SA: Then let me just tweak that question a little. Canada was recently the home to one of the most popular and talented players in the history of MLS in Sebastian Giovinco. There was a player who came to the league in his prime at 27, played for Juventus, played for the Italian national team. He captivated the city of Toronto, helped raise the quality of his team and league, and won. Is that the type a player you could see your league making a push for after what Giovinco did for Toronto?

CLANACHAN: I don't know him so I can't speak for him or what his motivation was, but he's a great player. Obviously, he got a ton of playing time when he came to Toronto FC. There's no doubt it can work. But you know if I asked if can you name 10 Sebastian Giovincos, you couldn't give me 10 in North America because it doesn't necessarily always work that way. But it can happen and it can work but it's a low percentage shot - let's call it that.

SA: The big topic that always seems to involve a discussion about the Canadian Premier League is the Canadian national team. It’s been a long time since that team was relevant but now finally seems to have some quality players. What do you want your league’s role to be with the national team? And how much do you want your league to be an asset for that team?

CLANACHAN: John Herdman is the coach there. Great guy. His staff is fantastic. I mean they're changing something. It's been decades since Canada was it at its highest point.

One of the key pillars in our business plan was that we need to help develop Canadian talent to improve the game in Canada. If you look at John's squad, he's got a great squad. When I watched them in the Gold Cup this year, they deserve better than what they got -- let's put it that way. Because the talent is really, really good. My point is it's our job to provide a deeper pool of talent for John and his staff to choose from. And I look forward to the day that the players who walk on the field will say I came from the Canadian Premier League or I started my career in the Canadian Premier League and that's what caught the eye of the Canadian coaches. That's really one of the key things we have to do.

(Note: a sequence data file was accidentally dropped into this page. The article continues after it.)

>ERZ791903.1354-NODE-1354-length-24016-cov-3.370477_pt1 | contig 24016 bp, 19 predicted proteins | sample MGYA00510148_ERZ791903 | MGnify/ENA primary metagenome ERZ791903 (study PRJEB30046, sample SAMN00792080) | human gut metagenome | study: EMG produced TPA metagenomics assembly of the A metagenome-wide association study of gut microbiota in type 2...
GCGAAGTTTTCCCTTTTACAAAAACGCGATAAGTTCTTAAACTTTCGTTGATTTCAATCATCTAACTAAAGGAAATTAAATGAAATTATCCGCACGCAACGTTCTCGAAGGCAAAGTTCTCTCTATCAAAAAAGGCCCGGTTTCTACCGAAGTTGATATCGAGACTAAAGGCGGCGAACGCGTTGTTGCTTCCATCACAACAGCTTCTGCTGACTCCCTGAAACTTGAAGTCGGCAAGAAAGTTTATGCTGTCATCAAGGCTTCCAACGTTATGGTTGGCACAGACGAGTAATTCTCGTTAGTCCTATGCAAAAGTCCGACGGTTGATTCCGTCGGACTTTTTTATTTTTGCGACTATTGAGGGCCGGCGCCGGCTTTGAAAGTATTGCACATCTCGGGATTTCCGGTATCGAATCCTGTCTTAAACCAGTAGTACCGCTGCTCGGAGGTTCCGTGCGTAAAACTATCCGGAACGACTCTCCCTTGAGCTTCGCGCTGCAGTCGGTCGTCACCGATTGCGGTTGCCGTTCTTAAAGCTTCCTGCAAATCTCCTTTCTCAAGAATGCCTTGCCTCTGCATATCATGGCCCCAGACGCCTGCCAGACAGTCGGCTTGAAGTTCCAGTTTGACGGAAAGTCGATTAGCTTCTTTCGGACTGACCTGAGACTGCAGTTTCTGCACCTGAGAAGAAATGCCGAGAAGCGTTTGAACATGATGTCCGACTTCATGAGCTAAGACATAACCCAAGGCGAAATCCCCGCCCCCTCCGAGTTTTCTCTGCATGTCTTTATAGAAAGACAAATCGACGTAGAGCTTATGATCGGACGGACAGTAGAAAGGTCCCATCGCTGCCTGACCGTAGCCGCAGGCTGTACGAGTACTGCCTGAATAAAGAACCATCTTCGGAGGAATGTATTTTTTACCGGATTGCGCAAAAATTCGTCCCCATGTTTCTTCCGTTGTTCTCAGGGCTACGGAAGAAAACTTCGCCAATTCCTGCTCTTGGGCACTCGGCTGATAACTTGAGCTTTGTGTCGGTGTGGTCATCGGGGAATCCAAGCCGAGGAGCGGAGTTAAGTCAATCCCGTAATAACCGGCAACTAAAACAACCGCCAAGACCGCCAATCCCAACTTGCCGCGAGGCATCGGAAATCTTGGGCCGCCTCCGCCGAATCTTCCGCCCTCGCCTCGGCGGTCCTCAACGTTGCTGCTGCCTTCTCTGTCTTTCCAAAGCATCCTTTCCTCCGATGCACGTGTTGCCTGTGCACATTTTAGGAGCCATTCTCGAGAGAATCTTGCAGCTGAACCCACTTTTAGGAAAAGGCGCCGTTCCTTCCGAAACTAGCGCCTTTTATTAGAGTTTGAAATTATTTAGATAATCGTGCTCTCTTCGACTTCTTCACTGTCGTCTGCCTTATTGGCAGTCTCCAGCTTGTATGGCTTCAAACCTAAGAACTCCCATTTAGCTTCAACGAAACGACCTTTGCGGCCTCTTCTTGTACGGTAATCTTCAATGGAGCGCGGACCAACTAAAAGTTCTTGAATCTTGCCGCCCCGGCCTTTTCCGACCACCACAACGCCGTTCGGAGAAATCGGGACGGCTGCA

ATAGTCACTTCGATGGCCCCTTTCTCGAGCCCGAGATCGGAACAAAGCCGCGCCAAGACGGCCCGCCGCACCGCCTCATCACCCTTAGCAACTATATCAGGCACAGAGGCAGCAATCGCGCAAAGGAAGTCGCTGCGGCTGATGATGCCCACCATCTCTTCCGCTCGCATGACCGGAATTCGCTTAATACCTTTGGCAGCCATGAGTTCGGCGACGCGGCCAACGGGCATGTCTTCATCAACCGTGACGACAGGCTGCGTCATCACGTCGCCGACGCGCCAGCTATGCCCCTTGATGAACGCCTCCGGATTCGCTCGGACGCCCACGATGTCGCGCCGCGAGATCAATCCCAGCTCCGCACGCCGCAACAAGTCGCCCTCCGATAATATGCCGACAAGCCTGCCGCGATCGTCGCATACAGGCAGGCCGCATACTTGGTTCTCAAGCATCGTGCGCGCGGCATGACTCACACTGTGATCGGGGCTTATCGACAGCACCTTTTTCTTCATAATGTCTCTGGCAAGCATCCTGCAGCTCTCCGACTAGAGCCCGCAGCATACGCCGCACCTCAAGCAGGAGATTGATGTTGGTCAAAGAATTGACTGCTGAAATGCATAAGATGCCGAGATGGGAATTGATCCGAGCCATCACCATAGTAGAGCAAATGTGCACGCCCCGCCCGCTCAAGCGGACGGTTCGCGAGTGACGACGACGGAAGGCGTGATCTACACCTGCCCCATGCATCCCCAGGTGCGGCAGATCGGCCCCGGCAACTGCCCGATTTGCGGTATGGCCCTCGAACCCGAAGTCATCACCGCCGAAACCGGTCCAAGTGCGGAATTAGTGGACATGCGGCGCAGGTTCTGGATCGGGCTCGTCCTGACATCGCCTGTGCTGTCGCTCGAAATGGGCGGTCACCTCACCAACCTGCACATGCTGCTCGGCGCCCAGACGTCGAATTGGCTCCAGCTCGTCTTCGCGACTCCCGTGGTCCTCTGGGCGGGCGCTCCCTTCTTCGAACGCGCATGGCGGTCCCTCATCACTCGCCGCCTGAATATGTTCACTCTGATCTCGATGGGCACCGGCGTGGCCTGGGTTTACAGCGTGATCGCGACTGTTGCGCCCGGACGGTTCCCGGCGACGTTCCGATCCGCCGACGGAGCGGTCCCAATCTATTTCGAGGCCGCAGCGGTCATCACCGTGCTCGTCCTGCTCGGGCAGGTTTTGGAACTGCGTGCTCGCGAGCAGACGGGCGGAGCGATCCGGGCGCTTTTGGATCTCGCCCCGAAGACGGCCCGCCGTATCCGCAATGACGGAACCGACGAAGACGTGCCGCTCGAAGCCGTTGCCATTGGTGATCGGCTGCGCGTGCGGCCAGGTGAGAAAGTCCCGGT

(Brian Sciaretta is a veteran journalist of all-things American soccer and is a senior editor for American Soccer Now.)

3 comments about "CPL commissioner David Clanachan on the aspirations of Canada's new league".
  1. R2 Dad, July 26, 2019 at 1:48 p.m.

    "You need to develop the players because at the end of the day that's who the supporters come to see. They don't come to see the executives. They come to see the players." This guy sounds like he's got his priorities straight--best of luck. Would be HILARIOUS if US-based teams wanted in instead of MLS/USL 

  2. Mike Lynch, July 27, 2019 at 7:55 a.m.

    Excellent interview Brian. David Clanachan offers some interesting and timely insights. "

    1. "We made a commitment that at least 50% of the roster had to be Canadian players and in the starting 11 -- six out of 11 had to be Canadians on the field. That's aggressive, no doubt. But 77% percent of the players now in the league today are Canadians. We're putting thousands and thousands of minutes on the pitch and that's how you improve."


    This is a long term problem for US player development due to current MLS, USL, College structure. 


    2. "I always joke and say some of the high schools down there (US) have better facilities than some of the pro football clubs up here."    "And, to me, I'd rather have a much wider, deeper, pool of talent vs. trying to pick talent at a young age because sometimes we miss the boat. You try to pick them too early...So sometimes we need to rethink things and the way we look at things in North America, for sure." 


    Especially here in US, we have a unique player pool opportunity absent across most of the rest of the world. Absent because it is not relevant or because it is simply not the case elsewhere? I am speaking of high school and college soccer. Yes, most not the same level as youth club or low level pro in talent, but teaming with the most expensive part, the facilities, coaches, physio support, etc.... and they get to continue their education trajectory while pursuing the dream to play at next level. No other place in the world has 10,000 clubs (high schools, ages 15-18) nor even 1,500 club (colleges, ages 19-22). When the Federation embraces high school and college soccer while continuing to expand elite level leagues and club opportunities, the US will have a formula non-existant worldwide. 

  3. Craig Cummings, July 28, 2019 at 9:17 p.m.

    I wish Canada well. I hope they can make the next  MWC. You never know, what will happen. One lucky goal could change a close game vs a central american team, and become a game winner.